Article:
Native Son by Richard Wright:
And, under and above it all, there was the fear of death before which he was naked and without defense; he had to go forward and meet his end like any other living thing upon the earth. And regulating his attitude toward death was the fact that he was black, unequal, and despised. Passively, he hungered for another orbit between two poles that would let him live again; for a new mode of life that would catch him up with the tension of hate and love. There would have to hover above him, like the stars in a full sky, a vase configuration of images and symbols whose magic and power could lift him up and make him live so intensely that the dread of being black and unequal would be forgotten; that even death would not matter, that it would be a victory. This would have to happen before he could look them in the face again: a new pride and a new humility would have to be born in him, a humility springing from a new identification with some part of the world in which he lived, and this identification forming the basis for a new hope that would function in him as pride and dignity.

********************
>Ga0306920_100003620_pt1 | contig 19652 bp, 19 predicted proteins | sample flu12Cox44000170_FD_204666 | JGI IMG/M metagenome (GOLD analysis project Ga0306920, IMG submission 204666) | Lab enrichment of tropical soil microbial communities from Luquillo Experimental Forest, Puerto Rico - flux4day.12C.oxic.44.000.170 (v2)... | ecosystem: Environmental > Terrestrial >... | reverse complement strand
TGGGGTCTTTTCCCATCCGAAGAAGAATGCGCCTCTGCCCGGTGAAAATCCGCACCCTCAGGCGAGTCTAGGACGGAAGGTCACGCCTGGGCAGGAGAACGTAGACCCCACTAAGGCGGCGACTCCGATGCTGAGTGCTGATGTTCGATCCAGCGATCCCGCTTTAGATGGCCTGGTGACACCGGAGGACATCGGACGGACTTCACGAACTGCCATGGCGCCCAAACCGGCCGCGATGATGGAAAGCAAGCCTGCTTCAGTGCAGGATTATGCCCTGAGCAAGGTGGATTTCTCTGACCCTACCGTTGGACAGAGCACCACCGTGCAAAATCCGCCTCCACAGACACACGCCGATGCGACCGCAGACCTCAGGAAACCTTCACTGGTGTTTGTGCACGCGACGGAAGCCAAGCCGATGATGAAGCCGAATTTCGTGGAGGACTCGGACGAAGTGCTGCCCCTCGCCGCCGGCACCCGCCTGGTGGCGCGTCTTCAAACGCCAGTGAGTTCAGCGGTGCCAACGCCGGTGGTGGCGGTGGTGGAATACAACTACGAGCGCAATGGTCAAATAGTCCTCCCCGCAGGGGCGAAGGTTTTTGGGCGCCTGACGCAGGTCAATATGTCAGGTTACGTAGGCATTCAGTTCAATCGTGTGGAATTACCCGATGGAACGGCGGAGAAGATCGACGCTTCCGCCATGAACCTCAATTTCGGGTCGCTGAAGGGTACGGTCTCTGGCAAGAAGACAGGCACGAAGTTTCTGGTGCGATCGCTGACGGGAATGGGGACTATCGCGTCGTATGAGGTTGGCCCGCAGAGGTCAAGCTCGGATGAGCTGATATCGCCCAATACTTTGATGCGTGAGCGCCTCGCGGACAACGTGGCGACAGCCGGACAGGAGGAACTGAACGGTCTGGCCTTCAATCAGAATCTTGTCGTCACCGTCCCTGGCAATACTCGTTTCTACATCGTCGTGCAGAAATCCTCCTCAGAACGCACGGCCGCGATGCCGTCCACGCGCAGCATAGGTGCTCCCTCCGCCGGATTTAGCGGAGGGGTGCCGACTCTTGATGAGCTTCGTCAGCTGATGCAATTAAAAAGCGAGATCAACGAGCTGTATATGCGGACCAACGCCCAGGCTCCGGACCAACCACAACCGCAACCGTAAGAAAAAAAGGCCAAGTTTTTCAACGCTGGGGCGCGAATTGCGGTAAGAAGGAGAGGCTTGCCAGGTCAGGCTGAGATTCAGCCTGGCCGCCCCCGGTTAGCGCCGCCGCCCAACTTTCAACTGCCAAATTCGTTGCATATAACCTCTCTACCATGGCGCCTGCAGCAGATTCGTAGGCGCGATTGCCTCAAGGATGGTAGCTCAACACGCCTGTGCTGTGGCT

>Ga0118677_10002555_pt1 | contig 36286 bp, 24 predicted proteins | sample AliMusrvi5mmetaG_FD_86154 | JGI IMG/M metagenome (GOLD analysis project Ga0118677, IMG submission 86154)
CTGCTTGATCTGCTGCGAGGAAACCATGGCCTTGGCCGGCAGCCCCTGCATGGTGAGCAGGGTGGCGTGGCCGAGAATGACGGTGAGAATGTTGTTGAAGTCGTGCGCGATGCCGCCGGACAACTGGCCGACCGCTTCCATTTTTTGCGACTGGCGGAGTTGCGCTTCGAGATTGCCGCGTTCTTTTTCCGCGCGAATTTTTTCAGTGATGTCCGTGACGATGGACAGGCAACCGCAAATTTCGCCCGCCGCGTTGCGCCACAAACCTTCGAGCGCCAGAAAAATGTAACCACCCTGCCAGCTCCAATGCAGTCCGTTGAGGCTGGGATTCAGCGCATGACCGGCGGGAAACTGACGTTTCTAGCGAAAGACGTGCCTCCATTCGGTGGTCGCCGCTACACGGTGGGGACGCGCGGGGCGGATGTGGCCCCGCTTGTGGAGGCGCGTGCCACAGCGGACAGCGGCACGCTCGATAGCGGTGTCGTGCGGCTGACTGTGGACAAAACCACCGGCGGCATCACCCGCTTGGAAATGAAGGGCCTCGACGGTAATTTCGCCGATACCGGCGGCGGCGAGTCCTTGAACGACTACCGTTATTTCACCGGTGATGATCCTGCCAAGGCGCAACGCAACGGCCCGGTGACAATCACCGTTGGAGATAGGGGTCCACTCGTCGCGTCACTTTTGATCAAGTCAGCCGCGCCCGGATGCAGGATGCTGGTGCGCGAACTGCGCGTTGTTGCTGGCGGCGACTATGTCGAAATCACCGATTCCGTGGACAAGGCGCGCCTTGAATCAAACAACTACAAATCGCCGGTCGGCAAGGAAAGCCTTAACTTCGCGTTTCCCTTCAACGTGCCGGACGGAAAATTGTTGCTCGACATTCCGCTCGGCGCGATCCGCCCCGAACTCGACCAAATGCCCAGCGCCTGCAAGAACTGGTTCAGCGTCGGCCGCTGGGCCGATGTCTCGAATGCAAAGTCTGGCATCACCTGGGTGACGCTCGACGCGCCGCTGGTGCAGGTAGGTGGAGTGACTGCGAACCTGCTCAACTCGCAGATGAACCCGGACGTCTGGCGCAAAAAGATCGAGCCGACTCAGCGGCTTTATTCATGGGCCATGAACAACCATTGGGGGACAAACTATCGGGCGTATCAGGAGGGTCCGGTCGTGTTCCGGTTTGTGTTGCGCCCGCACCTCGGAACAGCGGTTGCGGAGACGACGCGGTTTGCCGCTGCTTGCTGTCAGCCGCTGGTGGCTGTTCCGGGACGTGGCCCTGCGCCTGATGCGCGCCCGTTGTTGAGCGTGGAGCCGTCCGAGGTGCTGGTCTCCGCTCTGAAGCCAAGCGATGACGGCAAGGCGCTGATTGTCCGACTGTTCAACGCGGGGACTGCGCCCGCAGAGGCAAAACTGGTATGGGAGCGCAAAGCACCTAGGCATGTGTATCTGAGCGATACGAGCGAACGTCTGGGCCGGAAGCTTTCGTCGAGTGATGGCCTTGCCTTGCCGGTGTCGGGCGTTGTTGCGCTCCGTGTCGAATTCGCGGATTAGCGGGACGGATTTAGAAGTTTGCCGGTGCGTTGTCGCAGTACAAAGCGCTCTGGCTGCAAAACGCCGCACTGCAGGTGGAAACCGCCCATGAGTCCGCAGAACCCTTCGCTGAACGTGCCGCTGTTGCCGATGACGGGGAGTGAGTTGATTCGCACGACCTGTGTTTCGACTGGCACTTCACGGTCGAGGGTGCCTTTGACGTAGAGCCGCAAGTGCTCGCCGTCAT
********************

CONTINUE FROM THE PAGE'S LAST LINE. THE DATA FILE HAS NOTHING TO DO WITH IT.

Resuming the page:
But maybe it would never come; maybe there was no such thing for him; maybe he would have to go to his end just as he was, dumb, driven, with the shadow of emptiness in his eyes. Maybe this was all. Maybe the confused promptings, the excitement, the tingling, the elation—maybe they were false lights that led nowhere. Maybe they were right when they said that a black skin was bad, the covering of an apelike animal. Maybe he was just unlucky, a man born for dark doom, an obscene joke happening amid a colossal din of siren screams and white faces and circling lances of light under a cold and silken sky. But he could not feel that for long; just as soon as his feelings reached such a conclusion, the conviction that there was some way out surged back into him, strong and powerful, and, in his present state, condemning and paralyzing.